Getting over the fear of public speaking
Speaking in public, specifically in front of large crowds, is something most people dread – with good reason. It can be daunting to have anywhere from tens to hundreds of pairs of eyes tracking your every move and hanging on your every word. To deal with this pressure, some people draw inwards, casting their eyes downward and speaking in an inaudible tone. Others have an opposite reaction and began to ramble loudly about nothing in particular. (You know which one you are.) But where does this breakdown begin? And how can it be avoided? The key to becoming a skilled public speaker is one giant game of “mind over matter.”
Know what you’re talking about
All engaging and informative presentations begin with having a knowledgeable speaker, and speaking publicly becomes significantly more comfortable when you understand the topic inside and out. It’s a lot easier not to anticipate failure when you are secure in your understanding of the problem and feel prepared to tackle any questions or comments directed towards you. Before the big day, ask a friend or colleague to test your information on the topic to help boost your confidence.
If you need help, ask for it!
This advice can be applied to most parts of life, including public speaking! What’s a better way to improve at something than to seek the help of those who are more talented than you in certain areas? Seeking public speaking-related advice can mean anything from reading self-help books to taking notes on how politicians deliver messages. If you leave an important question unanswered, the chances are that uncertainty will translate to nervousness during the presentation.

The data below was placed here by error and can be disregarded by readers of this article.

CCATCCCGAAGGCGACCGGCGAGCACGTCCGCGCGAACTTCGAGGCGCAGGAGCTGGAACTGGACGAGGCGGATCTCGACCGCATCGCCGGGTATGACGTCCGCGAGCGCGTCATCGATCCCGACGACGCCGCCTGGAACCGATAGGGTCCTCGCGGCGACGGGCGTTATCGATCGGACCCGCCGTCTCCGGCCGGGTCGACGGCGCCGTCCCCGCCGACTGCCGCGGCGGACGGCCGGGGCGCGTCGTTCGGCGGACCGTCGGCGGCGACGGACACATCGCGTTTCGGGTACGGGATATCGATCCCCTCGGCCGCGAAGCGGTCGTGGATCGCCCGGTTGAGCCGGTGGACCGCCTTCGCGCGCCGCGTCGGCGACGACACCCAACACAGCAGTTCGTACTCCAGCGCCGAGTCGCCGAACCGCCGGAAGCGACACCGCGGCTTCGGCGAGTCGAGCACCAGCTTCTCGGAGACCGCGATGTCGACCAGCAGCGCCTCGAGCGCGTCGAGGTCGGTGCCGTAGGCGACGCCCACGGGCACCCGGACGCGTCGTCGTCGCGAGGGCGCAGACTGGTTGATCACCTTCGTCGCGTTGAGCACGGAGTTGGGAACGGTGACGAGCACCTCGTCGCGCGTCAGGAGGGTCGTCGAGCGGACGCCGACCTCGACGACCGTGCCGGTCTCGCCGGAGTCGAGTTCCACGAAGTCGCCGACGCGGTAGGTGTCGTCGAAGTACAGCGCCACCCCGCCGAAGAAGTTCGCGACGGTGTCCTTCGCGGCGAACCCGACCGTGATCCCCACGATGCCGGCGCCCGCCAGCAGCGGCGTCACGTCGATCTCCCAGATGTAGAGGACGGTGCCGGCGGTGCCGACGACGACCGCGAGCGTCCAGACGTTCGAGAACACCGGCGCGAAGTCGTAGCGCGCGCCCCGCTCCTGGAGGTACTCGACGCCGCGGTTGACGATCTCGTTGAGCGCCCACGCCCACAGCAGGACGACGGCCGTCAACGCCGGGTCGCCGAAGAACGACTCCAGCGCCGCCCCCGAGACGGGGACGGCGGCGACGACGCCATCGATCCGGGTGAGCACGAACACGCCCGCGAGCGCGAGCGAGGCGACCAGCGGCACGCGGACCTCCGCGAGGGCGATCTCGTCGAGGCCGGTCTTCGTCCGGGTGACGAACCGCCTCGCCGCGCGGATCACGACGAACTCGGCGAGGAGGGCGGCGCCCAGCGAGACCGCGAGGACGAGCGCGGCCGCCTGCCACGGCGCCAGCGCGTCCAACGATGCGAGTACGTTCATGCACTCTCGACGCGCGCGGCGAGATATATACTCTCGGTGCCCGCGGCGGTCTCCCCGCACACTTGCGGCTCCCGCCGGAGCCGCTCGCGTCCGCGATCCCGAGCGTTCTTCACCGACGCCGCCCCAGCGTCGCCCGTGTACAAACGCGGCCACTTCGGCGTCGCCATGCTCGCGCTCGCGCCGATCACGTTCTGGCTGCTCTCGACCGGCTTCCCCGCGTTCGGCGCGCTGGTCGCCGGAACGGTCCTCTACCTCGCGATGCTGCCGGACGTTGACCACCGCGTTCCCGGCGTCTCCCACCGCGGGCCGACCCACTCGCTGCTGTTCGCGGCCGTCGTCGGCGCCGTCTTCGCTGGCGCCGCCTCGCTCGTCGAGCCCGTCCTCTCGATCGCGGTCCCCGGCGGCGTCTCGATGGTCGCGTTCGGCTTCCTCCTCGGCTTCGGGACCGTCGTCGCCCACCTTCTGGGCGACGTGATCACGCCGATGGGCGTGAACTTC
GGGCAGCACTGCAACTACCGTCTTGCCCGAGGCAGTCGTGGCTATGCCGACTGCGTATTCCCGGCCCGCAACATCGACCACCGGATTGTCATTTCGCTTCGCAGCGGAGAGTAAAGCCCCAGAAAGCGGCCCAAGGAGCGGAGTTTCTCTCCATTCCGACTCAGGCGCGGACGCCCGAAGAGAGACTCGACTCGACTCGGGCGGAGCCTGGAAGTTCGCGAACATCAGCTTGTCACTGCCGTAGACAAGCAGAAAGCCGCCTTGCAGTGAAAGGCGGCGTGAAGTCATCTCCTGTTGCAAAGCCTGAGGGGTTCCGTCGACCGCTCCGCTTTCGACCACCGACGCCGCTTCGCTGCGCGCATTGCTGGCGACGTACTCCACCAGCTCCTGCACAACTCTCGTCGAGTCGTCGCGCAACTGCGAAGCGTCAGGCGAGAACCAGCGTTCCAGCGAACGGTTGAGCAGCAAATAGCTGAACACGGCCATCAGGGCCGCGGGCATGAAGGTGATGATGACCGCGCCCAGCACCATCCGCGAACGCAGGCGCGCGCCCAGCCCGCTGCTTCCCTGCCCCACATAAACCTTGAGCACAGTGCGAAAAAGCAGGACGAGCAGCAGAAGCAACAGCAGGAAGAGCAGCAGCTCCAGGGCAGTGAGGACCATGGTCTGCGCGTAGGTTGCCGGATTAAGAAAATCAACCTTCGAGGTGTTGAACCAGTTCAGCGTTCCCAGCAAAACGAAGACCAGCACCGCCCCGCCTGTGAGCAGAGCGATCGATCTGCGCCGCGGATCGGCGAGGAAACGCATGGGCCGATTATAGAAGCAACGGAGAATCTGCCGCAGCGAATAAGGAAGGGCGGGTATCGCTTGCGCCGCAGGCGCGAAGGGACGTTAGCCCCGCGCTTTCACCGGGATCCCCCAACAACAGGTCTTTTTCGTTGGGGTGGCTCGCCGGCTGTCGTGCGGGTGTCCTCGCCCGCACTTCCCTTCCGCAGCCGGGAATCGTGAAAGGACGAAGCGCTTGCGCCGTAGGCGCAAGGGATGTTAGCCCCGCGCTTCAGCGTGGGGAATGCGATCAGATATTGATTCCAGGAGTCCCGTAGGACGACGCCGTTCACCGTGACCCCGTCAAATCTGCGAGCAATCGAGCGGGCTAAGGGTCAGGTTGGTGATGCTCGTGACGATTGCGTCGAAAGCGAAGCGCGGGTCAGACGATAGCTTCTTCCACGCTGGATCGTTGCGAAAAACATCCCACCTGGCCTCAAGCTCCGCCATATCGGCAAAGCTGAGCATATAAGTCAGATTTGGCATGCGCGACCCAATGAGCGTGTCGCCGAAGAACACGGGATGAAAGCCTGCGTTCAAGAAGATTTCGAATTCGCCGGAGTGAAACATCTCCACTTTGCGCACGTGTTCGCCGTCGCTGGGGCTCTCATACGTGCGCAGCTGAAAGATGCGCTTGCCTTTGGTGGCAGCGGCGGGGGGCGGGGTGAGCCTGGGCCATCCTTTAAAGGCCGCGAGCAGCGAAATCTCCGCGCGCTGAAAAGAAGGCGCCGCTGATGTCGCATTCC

Prepare in advance
Benjamin Franklin (and every sports coach in America) once said, “by failing to prepare, you are preparing to fail.” This advice could not be more pertinent to public speaking! Putting together a last-minute presentation or not preparing talking points at all can leave you feeling you won’t–or didn’t–put your best foot forward. The stress and guilt of wondering if your worst work was acceptable are a lot worse than knowing you did the absolute best you could.
Practice, practice, practice
Now that you feel confident in your knowledge of the information at hand and have a clear outline of talking points, it’s time to rehearse! One of the most effective techniques is delivering a mock-presentation in front of friends or colleagues who will give you honest feedback. Practicing in your bedroom mirror is one thing, but the process becomes more real when there are real people you’re trying to connect with. Also, it may be helpful to have them ask difficult questions or make semi-impolite comments that way you’ll be ready for anything. (Hope for the best and prepare for the worst, right?)
Still not feeling 100% confident about your new-found public speaking abilities? Try to start implementing these techniques in more modest and less formal settings, like team meetings or social club events. Some people perform their best by taking baby steps and working their way up to giving large formal presentations instead of jumping straight into the deep end. Find what works best for you, and stick with it!
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